September 7, 2009
Thai swine gets lucky but faces challenges up ahead
Amid recession and H1N1 outbreaks, Thai's swine sector is enjoying a surprisingly good year. Over the longer term, it must abandon protectionism and up its game against an emerging Vietnamese competitor.
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Thailand's pork industry has always been a dizzying roller-coaster ride. So when the swine-flu scare hit in April, almost one year to the day since pork prices started having a good run, industry leaders were half-expecting it with an air of resignation. This time, the pork price crash, which typically happens every two years, seemed to be arriving unusually soon.
In reality however, hog prices held up far better than they could have hoped for. Numbers were already down when high late 2008 feed costs forced farms to cut back inventories. Unusually hot weather further slowed the growth in pigs bred for slaughter, causing hog inventories to drop. As a result, at the beginning of the swine-flu scare, pork prices were at a high of THB120-135 (US$3.52-3.96)/kg, with farm-gate hogs hovering around THB57-58(US$1.67-1.70)/kg. Nor did prices slip from this range.
Of course, while there was no empirical proof that eating pork had anything to do with H1N1 (a.k.a. "swine flue"), fear of the flu made consumers turn away. At the time, no local cases of swine flu had been reported, although it had already killed more than 100 people in Mexico, and caused scores of other cases in the US and New Zealand.
While the effect was more psychological than real, Internal Trade Department director-general Yanyong Phuangrach, expected local consumption and pork to fall. Industry leaders like Betagro Group executive vice-president Nopporn Vayuchote shared this grim view, saying that "corresponding consumer fears of a pandemic" would likely rattle the local market.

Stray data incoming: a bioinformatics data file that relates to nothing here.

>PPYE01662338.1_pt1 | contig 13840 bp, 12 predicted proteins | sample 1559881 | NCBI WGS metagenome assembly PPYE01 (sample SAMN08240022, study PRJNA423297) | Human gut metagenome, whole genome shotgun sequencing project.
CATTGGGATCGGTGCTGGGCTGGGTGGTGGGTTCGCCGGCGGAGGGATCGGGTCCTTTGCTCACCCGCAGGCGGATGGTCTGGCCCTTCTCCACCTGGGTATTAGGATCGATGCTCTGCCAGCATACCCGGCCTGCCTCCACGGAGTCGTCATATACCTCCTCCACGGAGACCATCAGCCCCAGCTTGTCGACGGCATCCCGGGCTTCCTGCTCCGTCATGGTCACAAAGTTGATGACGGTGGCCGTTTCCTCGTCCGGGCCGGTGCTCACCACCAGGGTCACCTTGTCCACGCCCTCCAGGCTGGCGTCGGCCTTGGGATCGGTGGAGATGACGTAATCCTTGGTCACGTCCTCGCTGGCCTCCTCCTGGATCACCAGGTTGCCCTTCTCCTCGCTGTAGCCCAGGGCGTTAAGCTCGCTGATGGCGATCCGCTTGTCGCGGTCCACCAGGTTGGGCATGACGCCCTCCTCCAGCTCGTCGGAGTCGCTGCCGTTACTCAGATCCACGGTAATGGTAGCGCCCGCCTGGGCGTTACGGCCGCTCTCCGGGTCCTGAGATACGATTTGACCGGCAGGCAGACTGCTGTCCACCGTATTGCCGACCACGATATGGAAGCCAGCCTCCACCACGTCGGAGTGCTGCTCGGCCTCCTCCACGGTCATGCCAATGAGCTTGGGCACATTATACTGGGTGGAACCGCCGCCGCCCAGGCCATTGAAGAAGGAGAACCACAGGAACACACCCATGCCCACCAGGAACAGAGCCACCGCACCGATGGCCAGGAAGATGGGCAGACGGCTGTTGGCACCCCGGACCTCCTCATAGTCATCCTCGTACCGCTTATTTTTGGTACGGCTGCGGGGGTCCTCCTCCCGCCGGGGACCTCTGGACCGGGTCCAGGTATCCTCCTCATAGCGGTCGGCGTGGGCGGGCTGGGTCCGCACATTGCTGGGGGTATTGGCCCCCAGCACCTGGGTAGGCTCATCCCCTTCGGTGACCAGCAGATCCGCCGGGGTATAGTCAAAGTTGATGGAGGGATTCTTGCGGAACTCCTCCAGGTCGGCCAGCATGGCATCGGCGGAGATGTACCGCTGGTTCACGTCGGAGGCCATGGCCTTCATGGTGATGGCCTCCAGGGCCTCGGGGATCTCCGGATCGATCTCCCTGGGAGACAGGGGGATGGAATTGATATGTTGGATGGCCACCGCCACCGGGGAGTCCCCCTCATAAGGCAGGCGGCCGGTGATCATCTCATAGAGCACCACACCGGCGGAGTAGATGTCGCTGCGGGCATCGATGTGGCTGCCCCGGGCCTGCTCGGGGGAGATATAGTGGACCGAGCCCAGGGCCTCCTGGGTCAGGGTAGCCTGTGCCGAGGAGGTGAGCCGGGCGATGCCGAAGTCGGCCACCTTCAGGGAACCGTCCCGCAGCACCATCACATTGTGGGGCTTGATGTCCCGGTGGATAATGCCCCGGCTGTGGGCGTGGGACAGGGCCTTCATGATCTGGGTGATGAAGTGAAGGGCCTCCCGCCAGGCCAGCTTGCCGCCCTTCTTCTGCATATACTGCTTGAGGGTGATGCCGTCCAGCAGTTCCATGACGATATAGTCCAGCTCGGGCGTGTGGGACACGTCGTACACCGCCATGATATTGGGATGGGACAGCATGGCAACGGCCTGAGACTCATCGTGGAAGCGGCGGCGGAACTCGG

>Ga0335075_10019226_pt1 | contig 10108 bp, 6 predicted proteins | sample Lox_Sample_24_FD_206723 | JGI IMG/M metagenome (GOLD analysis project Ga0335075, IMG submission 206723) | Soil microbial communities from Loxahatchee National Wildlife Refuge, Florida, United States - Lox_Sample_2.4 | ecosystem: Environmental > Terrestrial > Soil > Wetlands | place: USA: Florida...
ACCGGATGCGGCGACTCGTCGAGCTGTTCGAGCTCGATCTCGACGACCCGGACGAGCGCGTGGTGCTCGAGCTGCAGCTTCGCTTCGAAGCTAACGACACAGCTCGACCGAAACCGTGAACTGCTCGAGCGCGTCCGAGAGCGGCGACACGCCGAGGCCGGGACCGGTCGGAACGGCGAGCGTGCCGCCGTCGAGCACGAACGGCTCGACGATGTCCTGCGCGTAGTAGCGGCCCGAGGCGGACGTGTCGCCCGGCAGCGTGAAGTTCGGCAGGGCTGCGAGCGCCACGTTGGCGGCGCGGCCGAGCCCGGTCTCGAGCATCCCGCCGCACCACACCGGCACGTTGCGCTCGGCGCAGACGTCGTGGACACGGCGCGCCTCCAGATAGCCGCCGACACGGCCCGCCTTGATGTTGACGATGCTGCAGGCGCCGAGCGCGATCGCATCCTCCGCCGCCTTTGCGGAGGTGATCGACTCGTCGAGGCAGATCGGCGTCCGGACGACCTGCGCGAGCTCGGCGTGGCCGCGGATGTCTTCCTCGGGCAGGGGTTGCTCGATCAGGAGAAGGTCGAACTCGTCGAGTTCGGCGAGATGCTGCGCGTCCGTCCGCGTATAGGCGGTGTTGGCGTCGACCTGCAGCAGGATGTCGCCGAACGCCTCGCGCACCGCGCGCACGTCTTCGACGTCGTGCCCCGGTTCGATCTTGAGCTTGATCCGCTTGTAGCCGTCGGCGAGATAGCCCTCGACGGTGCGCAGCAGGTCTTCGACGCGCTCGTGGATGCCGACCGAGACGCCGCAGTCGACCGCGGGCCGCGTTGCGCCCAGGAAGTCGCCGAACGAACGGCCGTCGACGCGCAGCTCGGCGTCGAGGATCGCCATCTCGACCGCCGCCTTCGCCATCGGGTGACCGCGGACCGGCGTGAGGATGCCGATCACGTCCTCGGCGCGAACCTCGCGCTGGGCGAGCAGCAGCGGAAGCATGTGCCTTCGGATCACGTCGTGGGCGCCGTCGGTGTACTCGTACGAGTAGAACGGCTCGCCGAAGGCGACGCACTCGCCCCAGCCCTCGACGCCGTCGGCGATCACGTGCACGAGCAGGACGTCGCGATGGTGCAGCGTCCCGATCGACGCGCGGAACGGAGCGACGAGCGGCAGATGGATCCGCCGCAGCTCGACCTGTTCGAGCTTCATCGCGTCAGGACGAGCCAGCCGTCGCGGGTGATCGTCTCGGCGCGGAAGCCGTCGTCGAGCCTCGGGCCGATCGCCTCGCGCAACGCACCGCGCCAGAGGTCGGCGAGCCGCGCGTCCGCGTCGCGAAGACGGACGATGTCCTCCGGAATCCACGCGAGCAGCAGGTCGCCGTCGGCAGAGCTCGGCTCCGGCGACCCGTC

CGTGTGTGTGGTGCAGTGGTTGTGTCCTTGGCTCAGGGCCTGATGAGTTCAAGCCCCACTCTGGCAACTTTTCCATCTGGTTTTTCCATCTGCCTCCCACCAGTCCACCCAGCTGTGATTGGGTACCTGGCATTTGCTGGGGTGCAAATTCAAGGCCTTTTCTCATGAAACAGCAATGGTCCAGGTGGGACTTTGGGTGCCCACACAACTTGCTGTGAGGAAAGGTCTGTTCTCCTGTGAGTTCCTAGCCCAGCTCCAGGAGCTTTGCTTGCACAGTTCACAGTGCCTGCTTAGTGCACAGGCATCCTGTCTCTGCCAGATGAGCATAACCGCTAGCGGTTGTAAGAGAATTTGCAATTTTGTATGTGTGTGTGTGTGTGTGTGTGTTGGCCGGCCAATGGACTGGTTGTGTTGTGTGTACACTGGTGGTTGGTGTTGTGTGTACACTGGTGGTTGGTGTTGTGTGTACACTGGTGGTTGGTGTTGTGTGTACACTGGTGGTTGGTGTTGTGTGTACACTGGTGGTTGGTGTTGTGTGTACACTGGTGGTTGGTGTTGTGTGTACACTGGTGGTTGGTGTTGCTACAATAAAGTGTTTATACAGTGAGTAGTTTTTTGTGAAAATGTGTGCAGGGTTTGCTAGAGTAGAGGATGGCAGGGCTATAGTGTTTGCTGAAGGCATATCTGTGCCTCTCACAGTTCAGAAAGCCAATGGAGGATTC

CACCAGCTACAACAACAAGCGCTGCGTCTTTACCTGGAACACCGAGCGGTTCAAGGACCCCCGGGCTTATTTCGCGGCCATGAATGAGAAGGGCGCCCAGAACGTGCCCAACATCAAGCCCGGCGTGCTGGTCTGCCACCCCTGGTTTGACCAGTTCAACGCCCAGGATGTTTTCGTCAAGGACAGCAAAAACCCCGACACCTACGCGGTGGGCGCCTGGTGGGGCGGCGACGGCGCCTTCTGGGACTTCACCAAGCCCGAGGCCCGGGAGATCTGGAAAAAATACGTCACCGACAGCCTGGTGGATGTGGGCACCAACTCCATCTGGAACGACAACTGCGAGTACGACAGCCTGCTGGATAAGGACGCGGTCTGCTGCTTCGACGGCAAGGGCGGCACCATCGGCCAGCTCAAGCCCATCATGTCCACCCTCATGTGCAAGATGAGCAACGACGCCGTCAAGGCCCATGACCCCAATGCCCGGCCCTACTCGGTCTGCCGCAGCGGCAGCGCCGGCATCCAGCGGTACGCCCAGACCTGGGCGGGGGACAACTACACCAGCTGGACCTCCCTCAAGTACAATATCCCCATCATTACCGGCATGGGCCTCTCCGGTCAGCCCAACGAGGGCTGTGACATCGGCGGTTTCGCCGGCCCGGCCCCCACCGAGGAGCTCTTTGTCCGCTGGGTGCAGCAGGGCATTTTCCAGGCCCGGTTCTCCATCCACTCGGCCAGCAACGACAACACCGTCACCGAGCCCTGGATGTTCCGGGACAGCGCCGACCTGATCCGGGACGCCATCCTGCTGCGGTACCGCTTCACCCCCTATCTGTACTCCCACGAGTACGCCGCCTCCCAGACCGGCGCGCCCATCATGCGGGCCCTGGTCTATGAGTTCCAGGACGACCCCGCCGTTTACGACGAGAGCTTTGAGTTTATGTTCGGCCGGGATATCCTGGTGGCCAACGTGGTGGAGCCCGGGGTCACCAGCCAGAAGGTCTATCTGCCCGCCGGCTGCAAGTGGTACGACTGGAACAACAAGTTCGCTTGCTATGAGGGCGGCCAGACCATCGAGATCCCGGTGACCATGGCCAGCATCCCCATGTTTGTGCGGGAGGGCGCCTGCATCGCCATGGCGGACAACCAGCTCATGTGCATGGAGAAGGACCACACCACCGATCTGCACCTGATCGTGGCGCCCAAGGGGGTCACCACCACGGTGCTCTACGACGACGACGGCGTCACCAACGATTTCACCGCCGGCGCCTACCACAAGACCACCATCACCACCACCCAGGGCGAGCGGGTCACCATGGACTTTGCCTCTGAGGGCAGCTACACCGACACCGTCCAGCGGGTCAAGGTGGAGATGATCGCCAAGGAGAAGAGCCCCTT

Expecting the worst, they could not help comparing the new threat to the 2004 bird-flu crisis when more than 60 million birds were culled across the country, not to mention the damage it caused to Thailand's raw chicken meat exports and domestic consumption, which fell to zero and shrank by about 20 percent, respectively.
"It took three to four months for the Thai business to return to normal," Betagro's Nopporn recalls.  He was certain, however, that the effects of the swine-flu problem "would be shorter if consumers understand that the flu does not come from pigs and that swine are actually the victims."
H1N1 hikes poultry price, pork unaffected
On the whole however, things did not turn out to badly. Granted, initial panic over the epidemic certainly impacted domestic consumption, just as it did in other countries.
This was shown by the sudden rise in chicken prices following a surge in demand as consumers started shunning pork. Domestic prices of live broilers spiked upwards 35.2 percent to THB40-45 (US$1.17-1.32)/kg in May after languishing at THB30-32(US$0.88-0.94)/kg in February and March amid oversupply and weak demand.
But contrary to the industry's fears, the H1N1 outbreak did not bring Thai pork prices down.  Although the outbreak has long since turned into a pandemic, pork remains near its peak of THB120-135/kg. The price is 15-20 per cent higher than during the same period last year, when it was Bt113/kg.  Last year, when feed and fuel costs were high, producers reduced their inventories. Late 2008's inventory scale back helped stabilize pork prices amid the health scare.